Cutting Ultimate Fighter 16 Champion Colton Smith Shows How Thin Series’ Talent Pool Really Is
The Ultimate Fighter Season 16 winner Colton Smith has been cut from the promotion following three straight losses in the octagon. The news is anything but surprising, and it brings renewed focus on the struggling reality franchise, which has failed to produce many real stars in recent years.
In Smith’s case, the army ranger will go down in MMA history as perhaps the biggest bust in the show’s tenure, failing to win any fights following his win at the series finale to score a UFC contract. Smith was a winner in an extremely weak season, but he was still a champion. And his last outing, where he was choked out by the unknown Carlos Diego Ferreira, was particularly bad, with Smith practically giving up his neck in a very rookie mistake despite having what he claimed was the first full training camp of his UFC career. He looked like anything but a champion; he looked out of place in the octagon.
Smith’s release is yet another reminder of The Ultimate Fighter’s failure as a whole.
Name three Ultimate Fighter winners who are currently making an impact in the UFC. Having trouble? How about two?
If you named John Dodson and T.J. Dillashaw, well hold up – Dillashaw didn’t win The Ultimate Fighter. In fact, he actually lost in the finals to Dodson. Likewise Dennis Bermudez, who is coming off a seventh straight win this past Saturday at UFC on FOX 12 – he lost the Ultimate Fighter 14 featherweight tournament final, falling to Diego Brandao (who just dropped his second straight, to Conor McGregor). Kelvin Gastelum has been doing a solid job since upsetting Uriah Hall at the season 17 finale, but Hall is still the fighter to watch, with a greater potential upside.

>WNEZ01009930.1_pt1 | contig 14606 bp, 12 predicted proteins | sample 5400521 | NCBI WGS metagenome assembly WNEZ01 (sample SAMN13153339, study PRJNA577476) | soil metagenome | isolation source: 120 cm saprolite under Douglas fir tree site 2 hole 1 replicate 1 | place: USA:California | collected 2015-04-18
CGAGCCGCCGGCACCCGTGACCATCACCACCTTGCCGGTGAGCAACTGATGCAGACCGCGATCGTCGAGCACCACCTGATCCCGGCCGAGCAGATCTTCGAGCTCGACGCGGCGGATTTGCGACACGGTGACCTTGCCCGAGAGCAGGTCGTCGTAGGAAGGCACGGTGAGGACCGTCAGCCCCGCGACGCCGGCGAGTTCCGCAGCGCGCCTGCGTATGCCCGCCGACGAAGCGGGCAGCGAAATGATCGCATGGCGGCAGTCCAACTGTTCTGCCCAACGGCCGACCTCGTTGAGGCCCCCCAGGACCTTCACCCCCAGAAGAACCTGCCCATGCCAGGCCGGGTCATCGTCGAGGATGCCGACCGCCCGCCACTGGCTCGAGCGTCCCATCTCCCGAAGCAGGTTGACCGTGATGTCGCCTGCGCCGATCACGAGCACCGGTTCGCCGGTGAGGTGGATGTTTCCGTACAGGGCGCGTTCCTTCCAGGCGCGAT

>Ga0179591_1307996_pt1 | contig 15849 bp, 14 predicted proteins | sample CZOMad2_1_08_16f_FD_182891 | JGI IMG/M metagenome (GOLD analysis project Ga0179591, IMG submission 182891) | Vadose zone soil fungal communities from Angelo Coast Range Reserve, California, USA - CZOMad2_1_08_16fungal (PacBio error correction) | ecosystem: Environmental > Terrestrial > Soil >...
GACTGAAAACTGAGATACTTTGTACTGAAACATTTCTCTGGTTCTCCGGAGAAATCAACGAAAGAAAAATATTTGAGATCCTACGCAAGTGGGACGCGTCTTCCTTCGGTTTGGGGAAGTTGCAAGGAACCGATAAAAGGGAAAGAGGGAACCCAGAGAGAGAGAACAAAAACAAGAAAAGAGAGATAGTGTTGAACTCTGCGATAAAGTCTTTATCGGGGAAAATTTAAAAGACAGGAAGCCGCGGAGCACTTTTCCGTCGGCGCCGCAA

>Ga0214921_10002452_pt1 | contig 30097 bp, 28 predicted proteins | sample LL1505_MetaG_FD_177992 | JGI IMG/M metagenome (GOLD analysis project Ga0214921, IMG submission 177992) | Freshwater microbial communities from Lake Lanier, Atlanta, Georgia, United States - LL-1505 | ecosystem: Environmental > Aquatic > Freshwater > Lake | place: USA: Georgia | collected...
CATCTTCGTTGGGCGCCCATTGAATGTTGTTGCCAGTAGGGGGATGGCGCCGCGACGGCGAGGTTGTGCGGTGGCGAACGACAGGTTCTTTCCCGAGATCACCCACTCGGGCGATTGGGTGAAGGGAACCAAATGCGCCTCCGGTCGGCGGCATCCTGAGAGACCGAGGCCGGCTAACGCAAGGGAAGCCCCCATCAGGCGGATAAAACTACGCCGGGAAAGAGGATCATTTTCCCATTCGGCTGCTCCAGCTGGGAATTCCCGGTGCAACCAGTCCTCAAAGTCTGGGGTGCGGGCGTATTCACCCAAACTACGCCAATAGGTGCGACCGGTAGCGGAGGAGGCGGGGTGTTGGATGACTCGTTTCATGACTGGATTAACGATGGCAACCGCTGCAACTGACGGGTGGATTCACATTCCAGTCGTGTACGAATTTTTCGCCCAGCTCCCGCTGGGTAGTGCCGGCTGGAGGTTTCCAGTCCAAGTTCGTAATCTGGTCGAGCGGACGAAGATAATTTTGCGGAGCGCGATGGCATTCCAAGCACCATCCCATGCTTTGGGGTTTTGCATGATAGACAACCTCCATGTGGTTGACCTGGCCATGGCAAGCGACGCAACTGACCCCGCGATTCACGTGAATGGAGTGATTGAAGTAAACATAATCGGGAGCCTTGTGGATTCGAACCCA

So from this, we’ve learned a few things: one, it’s hard to even name TUF champions these days, let alone successful ones. Two, it’s often the runners up, or also rans, that wind up making a bigger impact (i.e. Dillashaw). And overall, in general, TUF just isn’t producing many stars of late. Why?
Too many seasons (twice a year, plus international offerings). Plus a talent pool that is spread too thin, with the best fighters bypassing TUF altogether. The Ultimate Fighter has basically become an elimination tournament for guys not good enough to make it into the UFC on their own.
Prior to Smith, Season 12 winner Jonathan Brookins was perhaps the biggest bust from the show’s postseason 10 offerings, going 2-3 in the UFC (and that includes his TUF final fight) before retiring from the sport and heading to India to study Yoga. Clearly not in the game mentally at that point as far as fighting goes, he had the following to say to Fightland back in 2012:
“I think I was ready to go to India and learn something else. Pursuing this sport with the mindset that I have is counter-productive. It didn’t make sense. Mindset is everything.”
Brookins returned to the MMA world this year, fighting at Legacy 29 in March, but he’s still far from the UFC. Smith, for his part, had the distraction of his other career, just as Brookins had the distraction of heading over the India and pursuing a new path in life. Which is part of the problem: many of the fighters who are turning up on TUF these days are not fighters who are fully focused on the MMA game, and that’s fully the fault of the UFC and their selection process.
At this point, the promotion would be better served to shelve the show (though they likely have an obligation to FOX that would prevent it), or at least redirect some of the talent they are signing directly to the UFC to The Ultimate Fighter, with the promise, perhaps, of multiple contracts being available, win or lose (most TUF fighters who put in a decent effort seem to get a shot in the UFC these days anyway).
There are a lot of other issues with the TUF format – the premise is stale, there has been but one heavyweight season, and the coach’s bouts only make it to the octagon about half the time – but the talent pool problem is the biggest for the show, and needs to be addressed if it’s to survive.